March 4th-March 17th

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Waiting for warmer weather:  Roadside buckets in Caledonia County sit idle until the next run of 2017 sap. 

Vermont’s 2017 sugaring season is currently in a holding pattern due to cold temperatures and heavy snow that fell over the past week.  The prevailing story before this cold period was how early the season began at many locations and shear length of time with above average temperatures.  The past 8 days have seen below average temperatures and near record snowfall.  It has been said that “an average is made of many numbers” sometimes the numbers that make the average are close together and sometimes they are all over the place.  If the 2017 season in Vermont turns out to be ‘about average’, it will likely get there more like the latter.

The long period of above average temperatures had many asking about an early onset of spring and maple bud break.  As mentioned in the previous Bulletin, the scientific study of climate and periodic cycles in nature is called phenology.  The observation of spring bud development in maples is a form of phenology.  The process whereby a given tree begins to exit dormancy is complicated, stimulated in large part by the accumulation of warm days.  Growing Degree Days (GDD) is one measure that averages daily high and low temperature and subtracts it from an accepted base value.  The base value can be different for different species (for maple, 32F is often used).  Not all species will break bud at the same time since different species have different strategies related to spring activity and therefore have different requirements for accumulated GDD.  The map below helps illustrate how parts of the maple world (more southern areas) have seen a very early end to the season whereas other parts (more northerly parts such as Vermont) continue to produce.

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A tale of two maple seasons:  A map depicting the accumulated Growing Degree Days (GDD) as of March 16th, 2017 shows how much closer southern maple producing states are to spring than northern parts.

Spring tree phenology is more complex than accumulated GDD alone but it does help tell the story.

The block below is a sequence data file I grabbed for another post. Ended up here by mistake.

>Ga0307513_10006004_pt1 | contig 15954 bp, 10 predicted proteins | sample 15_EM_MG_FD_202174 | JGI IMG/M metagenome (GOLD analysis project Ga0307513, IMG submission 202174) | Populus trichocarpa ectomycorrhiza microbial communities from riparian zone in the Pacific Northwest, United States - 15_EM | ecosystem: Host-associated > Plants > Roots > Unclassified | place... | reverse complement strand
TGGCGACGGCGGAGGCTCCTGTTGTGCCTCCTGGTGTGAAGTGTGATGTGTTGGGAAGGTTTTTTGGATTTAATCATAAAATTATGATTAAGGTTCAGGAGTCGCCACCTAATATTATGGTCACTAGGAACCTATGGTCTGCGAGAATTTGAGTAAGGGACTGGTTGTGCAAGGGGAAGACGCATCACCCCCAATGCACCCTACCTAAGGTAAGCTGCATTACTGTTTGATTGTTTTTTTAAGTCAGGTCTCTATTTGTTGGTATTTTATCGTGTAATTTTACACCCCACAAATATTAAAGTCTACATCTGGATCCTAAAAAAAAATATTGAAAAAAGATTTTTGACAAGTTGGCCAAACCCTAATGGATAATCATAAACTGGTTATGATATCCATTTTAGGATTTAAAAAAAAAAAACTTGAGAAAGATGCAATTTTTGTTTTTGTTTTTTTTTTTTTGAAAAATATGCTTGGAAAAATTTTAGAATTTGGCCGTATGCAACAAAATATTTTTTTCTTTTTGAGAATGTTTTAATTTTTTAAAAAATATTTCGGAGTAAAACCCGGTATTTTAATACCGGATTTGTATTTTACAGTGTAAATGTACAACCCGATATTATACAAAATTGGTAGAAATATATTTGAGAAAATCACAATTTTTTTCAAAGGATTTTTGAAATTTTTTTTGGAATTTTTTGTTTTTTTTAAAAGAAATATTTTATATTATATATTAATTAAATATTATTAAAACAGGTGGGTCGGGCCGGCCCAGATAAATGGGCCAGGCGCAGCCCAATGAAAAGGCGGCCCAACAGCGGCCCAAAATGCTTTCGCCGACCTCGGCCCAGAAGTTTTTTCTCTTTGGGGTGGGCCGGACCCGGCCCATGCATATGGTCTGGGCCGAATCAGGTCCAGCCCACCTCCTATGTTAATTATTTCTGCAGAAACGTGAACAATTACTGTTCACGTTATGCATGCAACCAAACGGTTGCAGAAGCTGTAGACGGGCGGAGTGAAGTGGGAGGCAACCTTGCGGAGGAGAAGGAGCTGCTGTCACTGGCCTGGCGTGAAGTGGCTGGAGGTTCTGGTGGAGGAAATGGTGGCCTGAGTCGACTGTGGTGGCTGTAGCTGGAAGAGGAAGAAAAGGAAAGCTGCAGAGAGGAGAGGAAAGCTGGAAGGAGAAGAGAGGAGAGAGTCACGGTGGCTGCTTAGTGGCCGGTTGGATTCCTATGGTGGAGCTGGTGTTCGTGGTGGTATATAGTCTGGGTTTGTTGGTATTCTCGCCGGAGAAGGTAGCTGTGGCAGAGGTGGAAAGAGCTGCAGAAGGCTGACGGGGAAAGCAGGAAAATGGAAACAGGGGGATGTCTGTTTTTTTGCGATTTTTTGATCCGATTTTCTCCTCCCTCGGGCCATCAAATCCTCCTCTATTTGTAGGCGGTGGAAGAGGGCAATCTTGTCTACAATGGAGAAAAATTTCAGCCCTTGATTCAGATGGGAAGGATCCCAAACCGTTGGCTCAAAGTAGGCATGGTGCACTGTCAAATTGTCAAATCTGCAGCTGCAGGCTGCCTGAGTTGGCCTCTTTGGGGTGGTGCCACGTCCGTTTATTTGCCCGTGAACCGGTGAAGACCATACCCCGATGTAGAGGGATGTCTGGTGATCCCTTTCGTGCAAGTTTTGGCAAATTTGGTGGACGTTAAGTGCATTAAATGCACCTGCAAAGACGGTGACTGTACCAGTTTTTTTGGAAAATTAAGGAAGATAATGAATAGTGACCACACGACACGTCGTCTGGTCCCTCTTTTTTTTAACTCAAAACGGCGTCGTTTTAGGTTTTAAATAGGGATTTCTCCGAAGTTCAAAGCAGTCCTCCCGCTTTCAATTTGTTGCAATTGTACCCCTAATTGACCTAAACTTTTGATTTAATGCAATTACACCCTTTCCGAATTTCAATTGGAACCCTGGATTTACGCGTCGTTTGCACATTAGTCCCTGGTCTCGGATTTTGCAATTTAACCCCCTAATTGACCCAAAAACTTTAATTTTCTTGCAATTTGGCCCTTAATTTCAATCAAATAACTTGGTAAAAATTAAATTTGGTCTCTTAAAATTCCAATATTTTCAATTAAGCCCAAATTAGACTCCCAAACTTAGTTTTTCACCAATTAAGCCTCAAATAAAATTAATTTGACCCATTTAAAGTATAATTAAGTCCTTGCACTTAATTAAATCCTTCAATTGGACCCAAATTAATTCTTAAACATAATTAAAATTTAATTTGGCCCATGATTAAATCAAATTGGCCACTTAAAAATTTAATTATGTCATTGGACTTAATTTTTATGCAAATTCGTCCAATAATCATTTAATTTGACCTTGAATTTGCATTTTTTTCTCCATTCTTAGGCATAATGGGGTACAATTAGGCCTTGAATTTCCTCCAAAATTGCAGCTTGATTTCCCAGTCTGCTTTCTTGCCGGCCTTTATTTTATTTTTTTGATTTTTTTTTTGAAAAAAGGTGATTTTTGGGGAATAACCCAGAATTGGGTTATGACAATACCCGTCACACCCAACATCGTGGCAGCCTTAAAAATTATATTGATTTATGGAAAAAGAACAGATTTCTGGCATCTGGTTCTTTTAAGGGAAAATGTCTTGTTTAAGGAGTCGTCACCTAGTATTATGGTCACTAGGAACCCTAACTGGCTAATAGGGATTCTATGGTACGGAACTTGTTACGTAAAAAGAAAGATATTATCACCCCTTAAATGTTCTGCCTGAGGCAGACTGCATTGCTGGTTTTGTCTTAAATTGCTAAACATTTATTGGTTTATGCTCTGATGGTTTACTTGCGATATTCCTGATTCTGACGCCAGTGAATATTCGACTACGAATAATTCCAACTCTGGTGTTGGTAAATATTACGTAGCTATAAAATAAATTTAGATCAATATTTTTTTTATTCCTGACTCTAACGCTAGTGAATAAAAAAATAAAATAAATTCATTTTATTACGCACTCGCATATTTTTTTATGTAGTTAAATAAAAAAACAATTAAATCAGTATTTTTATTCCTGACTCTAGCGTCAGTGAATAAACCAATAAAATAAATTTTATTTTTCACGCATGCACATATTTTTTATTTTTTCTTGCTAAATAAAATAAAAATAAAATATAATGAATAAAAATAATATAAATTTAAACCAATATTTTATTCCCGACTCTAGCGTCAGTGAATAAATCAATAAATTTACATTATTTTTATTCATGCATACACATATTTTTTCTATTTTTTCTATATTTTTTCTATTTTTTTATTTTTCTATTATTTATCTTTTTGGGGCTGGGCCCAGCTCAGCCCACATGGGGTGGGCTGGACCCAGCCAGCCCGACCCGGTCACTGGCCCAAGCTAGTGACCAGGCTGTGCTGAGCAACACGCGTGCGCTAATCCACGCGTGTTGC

In Bennington County one producer reports poor sap flow over the last period.  Sap sweetness was averaging 1.7 brix.  Syrup produced was Very Dark/Strong Taste with no apparent off-flavors.  Total yield at this location has reached 0.8 pounds/tap which represents about 35% of an average crop.

 

In Washington County a producer reports very good sap flow over the last period.  The sap averaged 1.7 brix.  Syrup produced has been Amber or Dark in grade with no off-flavors detected.  Total yield has reached 0.93 pounds of syrup/tap.

 

A Windsor County producer reports very good flow of sap between 3/7-3/9.  Sap sweetness averaged 1.8% at this location.  Syrup produced was Amber with no off-flavors.  Total yield at this location is now at 3.0 pounds/tap.  This represents about 66% of an average crop for this operation.  It sounds like others around the county have reached about 50% of an average crop.

One Lamoille County producer reports very good sap runs over the last period.  Sap averaged 2.0% during this time.  Syrup produced has been Amber with no off-flavor.  Another producer reports making good flavored Amber (then lightening to Golden) syrup.  Sap sweetness has been between 2.0-2.2% at this location.  The total syrup yield is around 20% of an average crop.

 

In Orleans County a producer reports average sap flow over the last period.  Sap sweetness was averaging 1.8% during this time.  Syrup grade was Amber with no off-flavors reported.  Total yield at this location was 1.1 pounds/tap.  This represents 20% of an average crop.

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